BOSTON — Plans to carve out a larger share of revenue for cities and towns from ride-hailing services like Uber and Lyft have sputtered out once again, after lawmakers rejected a proposal to increase fees for the transit companies.

Lawmakers recently passed a $48.1 billion budget, signed by Gov. Charlie Baker on Friday, after stripping out a provision that would have increased fees for the ride-hailing services.

Transit advocates who pushed for the changes are optimistic that lawmakers could act on several bills that propose similar increases.

"There's still hope," said John Stout, transportation campaign director for the Massachusetts Public Interest Research Group. "Traffic congestion has returned and it's clear to many lawmakers that going back to the transportation status quo won't work for Massachusetts."

One proposal, filed by Sen. Brendan Crighton, D-Lynn, would replace the state's 20-cent fee charged by ride-hailing companies with a 40-cent fee for shared rides, $1.20 for a ride that isn’t shared, and $2.20 for a non-shared ride in a luxury vehicle.

It also would allow cities and towns to set a new $2.25 fee for local rides.

Supporters of higher fees say they will drum up much-needed revenue for transportation upgrades while encouraging commuters to use mass transit.

"We need to get more cars off the road, encourage pool trips and incentivize people to use mass transit," Crighton said. "We still have bills before committees and plenty of time in the legislative session to get it across the finish line."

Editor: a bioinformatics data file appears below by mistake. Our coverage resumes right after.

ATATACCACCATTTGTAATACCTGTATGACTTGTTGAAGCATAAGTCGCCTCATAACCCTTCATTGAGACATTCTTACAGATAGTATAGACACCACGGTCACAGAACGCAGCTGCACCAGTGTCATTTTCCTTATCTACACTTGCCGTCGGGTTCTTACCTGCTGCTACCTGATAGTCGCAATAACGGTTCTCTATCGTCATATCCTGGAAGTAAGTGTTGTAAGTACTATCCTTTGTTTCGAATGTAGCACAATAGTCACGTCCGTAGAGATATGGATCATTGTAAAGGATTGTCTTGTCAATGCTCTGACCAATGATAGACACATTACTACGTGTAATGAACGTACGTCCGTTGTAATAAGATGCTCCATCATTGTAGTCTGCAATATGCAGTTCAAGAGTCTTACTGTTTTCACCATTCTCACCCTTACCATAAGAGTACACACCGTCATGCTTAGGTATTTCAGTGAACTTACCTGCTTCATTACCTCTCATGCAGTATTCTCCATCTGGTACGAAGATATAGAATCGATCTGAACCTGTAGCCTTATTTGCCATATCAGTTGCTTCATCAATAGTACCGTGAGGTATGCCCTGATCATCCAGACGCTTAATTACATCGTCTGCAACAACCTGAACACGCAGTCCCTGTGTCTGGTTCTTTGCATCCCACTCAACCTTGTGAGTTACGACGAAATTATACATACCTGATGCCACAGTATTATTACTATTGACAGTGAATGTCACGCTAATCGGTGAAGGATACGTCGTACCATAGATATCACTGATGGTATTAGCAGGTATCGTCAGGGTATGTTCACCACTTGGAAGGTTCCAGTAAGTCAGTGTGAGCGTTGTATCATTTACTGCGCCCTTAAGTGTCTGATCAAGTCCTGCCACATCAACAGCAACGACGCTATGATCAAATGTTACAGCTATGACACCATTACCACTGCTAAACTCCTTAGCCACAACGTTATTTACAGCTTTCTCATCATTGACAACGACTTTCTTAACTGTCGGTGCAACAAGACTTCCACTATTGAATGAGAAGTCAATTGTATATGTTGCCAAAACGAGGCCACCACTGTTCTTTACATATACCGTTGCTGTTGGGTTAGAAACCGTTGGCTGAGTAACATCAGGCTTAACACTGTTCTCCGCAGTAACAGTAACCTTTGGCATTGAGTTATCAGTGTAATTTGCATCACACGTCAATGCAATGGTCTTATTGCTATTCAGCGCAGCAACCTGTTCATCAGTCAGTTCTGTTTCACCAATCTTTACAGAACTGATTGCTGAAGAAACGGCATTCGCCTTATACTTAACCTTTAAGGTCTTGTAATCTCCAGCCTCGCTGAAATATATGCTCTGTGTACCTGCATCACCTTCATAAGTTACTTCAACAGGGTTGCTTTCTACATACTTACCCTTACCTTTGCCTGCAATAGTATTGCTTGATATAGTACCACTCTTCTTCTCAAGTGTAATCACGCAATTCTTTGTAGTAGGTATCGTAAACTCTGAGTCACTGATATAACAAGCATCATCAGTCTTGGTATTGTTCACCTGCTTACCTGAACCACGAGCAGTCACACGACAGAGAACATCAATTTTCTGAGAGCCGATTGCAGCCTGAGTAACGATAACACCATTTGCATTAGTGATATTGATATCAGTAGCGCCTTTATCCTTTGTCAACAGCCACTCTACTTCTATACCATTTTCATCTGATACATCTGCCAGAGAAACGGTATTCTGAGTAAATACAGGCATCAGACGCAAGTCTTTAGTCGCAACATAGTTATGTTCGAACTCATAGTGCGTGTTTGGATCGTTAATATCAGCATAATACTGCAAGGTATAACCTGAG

Critics of increased fees say the services will shift the costs to consumers, likely leading to more expensive Uber and Lyft rides, while hurting drivers who depend on ride-hailing jobs.

Massachusetts has seen the number of ride-hailing trips soar from 64.8 million in 2017 to 91.1 million in 2019, according to state data.

More than 200,000 ride-hailing drivers are permitted to work in the state, though it is not clear how many are now on the road.

Ride-hailing use plummeted during the pandemic but more cars are returning to the road as COVID-19 related restrictions have lifted.

Baker signed a ride-hailing law in 2016 that included a 20-cent fee per ride, half of which is distributed to communities. The state collected more than $18.2 million from the fees in 2019, according to the Transportation Network Company division of the Department of Public Utilities.

By statute, money from the fees must be used to address the impact of the services on roads, bridges and other infrastructure.

The state's share of ride-hailing fees is earmarked for a transportation fund and goes to support the taxi industry, which has seen a decline in ridership since Uber, Lyft and other companies raced into the local market a few years ago.

To be sure, the measure would have faced a veto from Baker, who has previously supported increasing ride-hailing fees but has more recently scoffed at the idea of increasing transportation costs as the state continues to recover from the pandemic.

Baker rejected a similar proposal to hike ride-hailing fees last year.

Christian M. Wade covers the Massachusetts Statehouse for North of Boston Media Group’s newspapers and websites. Email him at


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